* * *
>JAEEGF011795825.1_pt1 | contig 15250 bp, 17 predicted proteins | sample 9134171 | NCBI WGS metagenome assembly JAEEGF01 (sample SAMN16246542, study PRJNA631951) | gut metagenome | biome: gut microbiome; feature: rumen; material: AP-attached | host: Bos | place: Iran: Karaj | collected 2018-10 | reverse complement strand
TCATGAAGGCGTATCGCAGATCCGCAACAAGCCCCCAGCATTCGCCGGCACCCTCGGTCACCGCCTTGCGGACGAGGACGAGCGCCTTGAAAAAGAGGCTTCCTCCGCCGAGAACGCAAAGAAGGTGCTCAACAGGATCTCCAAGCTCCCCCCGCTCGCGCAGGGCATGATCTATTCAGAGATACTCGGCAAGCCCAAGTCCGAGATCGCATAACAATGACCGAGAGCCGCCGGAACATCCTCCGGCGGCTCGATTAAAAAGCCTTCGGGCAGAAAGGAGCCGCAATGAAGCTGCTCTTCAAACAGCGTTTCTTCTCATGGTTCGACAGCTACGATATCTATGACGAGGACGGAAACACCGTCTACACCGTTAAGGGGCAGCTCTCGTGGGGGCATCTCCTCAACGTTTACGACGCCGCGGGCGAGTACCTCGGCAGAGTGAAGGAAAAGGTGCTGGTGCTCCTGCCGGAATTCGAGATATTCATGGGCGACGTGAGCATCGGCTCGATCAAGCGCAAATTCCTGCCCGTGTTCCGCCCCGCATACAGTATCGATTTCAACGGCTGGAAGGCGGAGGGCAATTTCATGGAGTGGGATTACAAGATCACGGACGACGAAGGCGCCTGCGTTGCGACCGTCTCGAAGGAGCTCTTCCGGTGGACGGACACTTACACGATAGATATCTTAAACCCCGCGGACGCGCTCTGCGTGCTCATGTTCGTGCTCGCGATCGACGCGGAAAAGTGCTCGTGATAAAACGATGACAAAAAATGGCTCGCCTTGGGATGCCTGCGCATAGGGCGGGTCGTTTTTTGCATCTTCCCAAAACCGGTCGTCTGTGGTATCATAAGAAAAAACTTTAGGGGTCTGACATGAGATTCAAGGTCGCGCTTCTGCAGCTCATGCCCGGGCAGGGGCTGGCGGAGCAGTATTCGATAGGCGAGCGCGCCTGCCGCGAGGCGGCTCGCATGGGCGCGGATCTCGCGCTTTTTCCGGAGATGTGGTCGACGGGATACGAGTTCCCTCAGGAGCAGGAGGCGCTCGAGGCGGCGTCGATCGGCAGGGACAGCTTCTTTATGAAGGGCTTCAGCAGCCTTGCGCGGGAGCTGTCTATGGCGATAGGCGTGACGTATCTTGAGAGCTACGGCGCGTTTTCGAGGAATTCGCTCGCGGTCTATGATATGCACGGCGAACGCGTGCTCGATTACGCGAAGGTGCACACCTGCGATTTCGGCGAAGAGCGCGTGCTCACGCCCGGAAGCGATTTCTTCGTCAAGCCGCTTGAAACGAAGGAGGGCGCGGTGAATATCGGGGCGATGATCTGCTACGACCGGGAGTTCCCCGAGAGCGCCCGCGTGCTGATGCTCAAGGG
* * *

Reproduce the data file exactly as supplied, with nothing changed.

>JAEEGF011795825.1_pt1 | contig 15250 bp, 17 predicted proteins | sample 9134171 | NCBI WGS metagenome assembly JAEEGF01 (sample SAMN16246542, study PRJNA631951) | gut metagenome | biome: gut microbiome; feature: rumen; material: AP-attached | host: Bos | place: Iran: Karaj | collected 2018-10 | reverse complement strand
TCATGAAGGCGTATCGCAGATCCGCAACAAGCCCCCAGCATTCGCCGGCACCCTCGGTCACCGCCTTGCGGACGAGGACGAGCGCCTTGAAAAAGAGGCTTCCTCCGCCGAGAACGCAAAGAAGGTGCTCAACAGGATCTCCAAGCTCCCCCCGCTCGCGCAGGGCATGATCTATTCAGAGATACTCGGCAAGCCCAAGTCCGAGATCGCATAACAATGACCGAGAGCCGCCGGAACATCCTCCGGCGGCTCGATTAAAAAGCCTTCGGGCAGAAAGGAGCCGCAATGAAGCTGCTCTTCAAACAGCGTTTCTTCTCATGGTTCGACAGCTACGATATCTATGACGAGGACGGAAACACCGTCTACACCGTTAAGGGGCAGCTCTCGTGGGGGCATCTCCTCAACGTTTACGACGCCGCGGGCGAGTACCTCGGCAGAGTGAAGGAAAAGGTGCTGGTGCTCCTGCCGGAATTCGAGATATTCATGGGCGACGTGAGCATCGGCTCGATCAAGCGCAAATTCCTGCCCGTGTTCCGCCCCGCATACAGTATCGATTTCAACGGCTGGAAGGCGGAGGGCAATTTCATGGAGTGGGATTACAAGATCACGGACGACGAAGGCGCCTGCGTTGCGACCGTCTCGAAGGAGCTCTTCCGGTGGACGGACACTTACACGATAGATATCTTAAACCCCGCGGACGCGCTCTGCGTGCTCATGTTCGTGCTCGCGATCGACGCGGAAAAGTGCTCGTGATAAAACGATGACAAAAAATGGCTCGCCTTGGGATGCCTGCGCATAGGGCGGGTCGTTTTTTGCATCTTCCCAAAACCGGTCGTCTGTGGTATCATAAGAAAAAACTTTAGGGGTCTGACATGAGATTCAAGGTCGCGCTTCTGCAGCTCATGCCCGGGCAGGGGCTGGCGGAGCAGTATTCGATAGGCGAGCGCGCCTGCCGCGAGGCGGCTCGCATGGGCGCGGATCTCGCGCTTTTTCCGGAGATGTGGTCGACGGGATACGAGTTCCCTCAGGAGCAGGAGGCGCTCGAGGCGGCGTCGATCGGCAGGGACAGCTTCTTTATGAAGGGCTTCAGCAGCCTTGCGCGGGAGCTGTCTATGGCGATAGGCGTGACGTATCTTGAGAGCTACGGCGCGTTTTCGAGGAATTCGCTCGCGGTCTATGATATGCACGGCGAACGCGTGCTCGATTACGCGAAGGTGCACACCTGCGATTTCGGCGAAGAGCGCGTGCTCACGCCCGGAAGCGATTTCTTCGTCAAGCCGCTTGAAACGAAGGAGGGCGCGGTGAATATCGGGGCGATGATCTGCTACGACCGGGAGTTCCCCGAGAGCGCCCGCGTGCTGATGCTCAAGGG